On Friday evening we stayed at Tarpon Springs. All you have to do is forget for a moment the busy traffic on highway 19, hammering relentlessly up and down, to and from Tampa to the Panhandle. If you can do that you barely need to suspend your disbelief at all to imagine you are on a small Greek island inlet. Tourist shops and small restaurants line Dodecanese Avenue, bouzouki is your background music and elderly Greek men sit together and chat as the sun goes down. The shops are full of sponges and souvenirs and fishing boats and trip boats line the quay. When a friend suggested we go to Tarpon I really had no idea it would be so Greek! We only stayed overnight enough time to have some excellent fish and meet a young man the Sawgrass Tiki bar, who still dives for sponges with his uncle.
It’s a small, still dangerous, but profitable business having recovered from the “red tide” blight of 1946. (the red tide still seems to be a bit of a problem here) There is an informative website here about the Florida sponge industry.
images from interesting old Florida post card’s page here
Saturday, and we are heading north to Cedar Key, but stopping on the way at Homosassa for a really good breakfast at the very friendly Bear’s Pa Cafe, a wander round the remains of the old Sugar mill and to learn something about the scalloping season which had started at the beginning of July. The river inlet was teeming with boats big and small and families old and young all going out to the Gulf to gather scallops.
Continuing up to Crystal Springs, we stopped at the Crystal River Archaeological State Park which houses the remains of a very important pre-Columbian, Native American site with burial mounds, a temple platform, and 4 ancient stele.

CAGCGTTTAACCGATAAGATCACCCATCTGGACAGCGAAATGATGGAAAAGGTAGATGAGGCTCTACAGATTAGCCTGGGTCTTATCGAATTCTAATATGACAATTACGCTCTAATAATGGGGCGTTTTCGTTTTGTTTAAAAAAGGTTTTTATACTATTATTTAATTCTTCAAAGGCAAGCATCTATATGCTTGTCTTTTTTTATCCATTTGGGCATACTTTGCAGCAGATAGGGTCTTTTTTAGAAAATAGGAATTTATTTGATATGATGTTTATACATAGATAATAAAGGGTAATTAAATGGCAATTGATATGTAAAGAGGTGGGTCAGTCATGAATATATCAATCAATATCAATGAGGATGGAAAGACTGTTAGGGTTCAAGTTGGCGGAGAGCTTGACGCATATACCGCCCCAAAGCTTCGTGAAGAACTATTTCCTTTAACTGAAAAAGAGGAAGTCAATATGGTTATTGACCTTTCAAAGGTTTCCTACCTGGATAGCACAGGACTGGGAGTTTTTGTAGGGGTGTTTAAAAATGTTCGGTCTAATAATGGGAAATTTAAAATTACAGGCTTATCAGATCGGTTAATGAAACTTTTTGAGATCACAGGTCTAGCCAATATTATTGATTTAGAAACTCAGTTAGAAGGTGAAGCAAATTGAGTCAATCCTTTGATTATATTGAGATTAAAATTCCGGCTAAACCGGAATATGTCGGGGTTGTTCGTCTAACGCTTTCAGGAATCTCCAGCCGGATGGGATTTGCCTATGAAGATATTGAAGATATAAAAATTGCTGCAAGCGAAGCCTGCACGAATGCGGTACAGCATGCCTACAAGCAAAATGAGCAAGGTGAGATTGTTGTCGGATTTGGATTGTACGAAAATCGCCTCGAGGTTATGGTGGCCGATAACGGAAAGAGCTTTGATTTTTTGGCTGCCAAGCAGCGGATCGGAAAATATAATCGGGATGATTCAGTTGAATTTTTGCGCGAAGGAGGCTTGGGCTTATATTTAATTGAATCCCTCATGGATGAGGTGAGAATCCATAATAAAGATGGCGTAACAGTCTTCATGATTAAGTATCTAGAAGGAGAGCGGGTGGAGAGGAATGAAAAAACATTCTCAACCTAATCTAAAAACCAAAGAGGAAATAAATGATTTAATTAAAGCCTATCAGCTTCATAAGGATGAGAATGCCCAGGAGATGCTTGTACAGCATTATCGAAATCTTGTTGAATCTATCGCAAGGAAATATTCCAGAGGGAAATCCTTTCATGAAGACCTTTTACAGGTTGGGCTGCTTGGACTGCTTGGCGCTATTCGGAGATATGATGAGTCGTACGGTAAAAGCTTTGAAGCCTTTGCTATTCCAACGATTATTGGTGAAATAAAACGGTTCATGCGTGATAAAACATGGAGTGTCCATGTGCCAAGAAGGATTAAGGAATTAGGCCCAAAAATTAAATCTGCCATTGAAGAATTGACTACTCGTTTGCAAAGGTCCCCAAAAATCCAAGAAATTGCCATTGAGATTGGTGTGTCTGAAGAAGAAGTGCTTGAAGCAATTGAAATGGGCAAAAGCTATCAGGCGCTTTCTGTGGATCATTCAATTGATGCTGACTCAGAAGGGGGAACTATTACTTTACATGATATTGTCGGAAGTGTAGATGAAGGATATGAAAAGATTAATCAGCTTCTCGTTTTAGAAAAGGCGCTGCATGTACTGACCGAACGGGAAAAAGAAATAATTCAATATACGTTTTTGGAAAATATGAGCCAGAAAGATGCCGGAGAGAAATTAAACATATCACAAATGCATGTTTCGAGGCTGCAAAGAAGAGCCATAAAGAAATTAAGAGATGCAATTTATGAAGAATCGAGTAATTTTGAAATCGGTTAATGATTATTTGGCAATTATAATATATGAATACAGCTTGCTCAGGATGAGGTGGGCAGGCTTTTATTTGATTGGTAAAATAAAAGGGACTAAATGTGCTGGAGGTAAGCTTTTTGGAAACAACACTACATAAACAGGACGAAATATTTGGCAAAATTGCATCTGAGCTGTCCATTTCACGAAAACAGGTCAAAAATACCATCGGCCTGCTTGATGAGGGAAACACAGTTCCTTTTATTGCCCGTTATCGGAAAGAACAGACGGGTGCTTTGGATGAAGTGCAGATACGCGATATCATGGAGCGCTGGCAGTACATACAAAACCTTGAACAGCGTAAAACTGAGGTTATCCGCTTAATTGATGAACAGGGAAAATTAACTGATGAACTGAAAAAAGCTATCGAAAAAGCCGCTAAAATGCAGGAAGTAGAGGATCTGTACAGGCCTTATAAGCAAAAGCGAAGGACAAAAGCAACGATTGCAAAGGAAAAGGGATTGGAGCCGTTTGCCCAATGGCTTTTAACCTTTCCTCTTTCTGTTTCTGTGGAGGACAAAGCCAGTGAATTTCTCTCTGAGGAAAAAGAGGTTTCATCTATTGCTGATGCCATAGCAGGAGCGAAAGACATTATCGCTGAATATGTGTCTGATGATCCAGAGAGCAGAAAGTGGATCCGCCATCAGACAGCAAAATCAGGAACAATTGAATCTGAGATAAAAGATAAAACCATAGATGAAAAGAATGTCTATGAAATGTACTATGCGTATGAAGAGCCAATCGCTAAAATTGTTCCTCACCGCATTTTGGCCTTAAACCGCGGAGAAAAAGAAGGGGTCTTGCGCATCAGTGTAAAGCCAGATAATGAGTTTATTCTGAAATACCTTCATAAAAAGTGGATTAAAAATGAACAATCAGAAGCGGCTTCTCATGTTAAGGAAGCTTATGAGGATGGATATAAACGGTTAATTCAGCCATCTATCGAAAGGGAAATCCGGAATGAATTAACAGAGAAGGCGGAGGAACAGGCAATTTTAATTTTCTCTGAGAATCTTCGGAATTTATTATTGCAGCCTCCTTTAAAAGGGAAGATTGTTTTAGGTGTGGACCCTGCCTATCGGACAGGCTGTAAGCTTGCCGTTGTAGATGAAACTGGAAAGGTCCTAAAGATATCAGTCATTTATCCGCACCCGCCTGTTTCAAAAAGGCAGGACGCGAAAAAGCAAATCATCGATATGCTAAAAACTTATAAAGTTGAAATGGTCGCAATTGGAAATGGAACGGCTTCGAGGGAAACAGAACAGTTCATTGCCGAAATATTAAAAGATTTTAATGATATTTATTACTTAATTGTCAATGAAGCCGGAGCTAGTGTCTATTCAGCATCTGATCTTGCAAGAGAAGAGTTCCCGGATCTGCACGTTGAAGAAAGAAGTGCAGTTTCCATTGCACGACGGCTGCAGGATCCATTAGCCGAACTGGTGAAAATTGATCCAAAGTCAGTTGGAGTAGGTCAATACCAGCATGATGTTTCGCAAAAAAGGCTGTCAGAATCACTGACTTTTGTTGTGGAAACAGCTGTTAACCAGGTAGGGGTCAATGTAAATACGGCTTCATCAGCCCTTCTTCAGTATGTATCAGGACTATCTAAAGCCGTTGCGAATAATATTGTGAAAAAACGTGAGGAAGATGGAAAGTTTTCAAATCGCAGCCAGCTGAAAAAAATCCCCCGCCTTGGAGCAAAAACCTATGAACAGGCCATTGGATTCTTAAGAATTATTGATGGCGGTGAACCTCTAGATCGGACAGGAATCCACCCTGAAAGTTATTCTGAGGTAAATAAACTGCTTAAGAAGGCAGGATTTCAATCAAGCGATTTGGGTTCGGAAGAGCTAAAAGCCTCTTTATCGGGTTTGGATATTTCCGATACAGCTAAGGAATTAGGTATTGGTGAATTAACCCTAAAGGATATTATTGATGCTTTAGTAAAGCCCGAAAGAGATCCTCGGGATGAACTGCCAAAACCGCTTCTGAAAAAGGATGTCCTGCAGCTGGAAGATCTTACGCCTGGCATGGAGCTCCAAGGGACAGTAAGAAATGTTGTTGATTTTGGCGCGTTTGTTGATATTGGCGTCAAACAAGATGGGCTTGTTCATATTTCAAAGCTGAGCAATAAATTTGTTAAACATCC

The six-mound complex is one of the longest continuously occupied sites in Florida. For 1,600 years the site served as an imposing ceremonial center for Native Americans. People traveled to the complex from great distances to bury their dead and conduct trade. It is estimated that as many as 7,500 Native Americans may have visited the complex every year.
Should you visit and bump into Michael, one of the park rangers, he will bring the whole place alive for you, showing you how to see the figure in the carved stele and to my great delight taking us “off path” to see some native plants and trees I didn’t know. I now do know what poison ivy looks like and what its horrible effects can be, I understand more about the old uses for wax myrtle, the water locust, and the needle palm. He also identified this for me,
The huge lubber grasshopper. Big, bright and tasting disgusting due to some toxic froth they produce, they meander about, safe in the knowledge that their colours alone are enough to warn off most predators. ” even those big old alligators spit ’em out” said Michael. He also introduced me to what he calls the squirrel proof Toothache Tree. It’s the Prickly Ash, the Tickle Tongue Tree, or Hercules Club. The leaves and berries have a lemony fragrance and the bark and leaves contain alkaloids which cause numbness of the mouth, teeth and tongue if chewed so allegedly relieving toothache. It has large spine-tipped pyramid shaped projections,on the trunk, (yet another spiny plant) which turn slightly downwards so discouraging even the most valiant squirrel. It was a pretty tree I thought. I was sorry I could not get a leaf to draw as they were all too high for all of us.
Michael has also brewed and “quite enjoyed” the yaupon holly drink. My respect for him grew by the minute. I have to admit I am now very curious to try it myself, so the next time I find myself flagging and low on energy I am going to reach for a couple of yaupon leaves instead of a coffee… but then look where curiosity got the cat..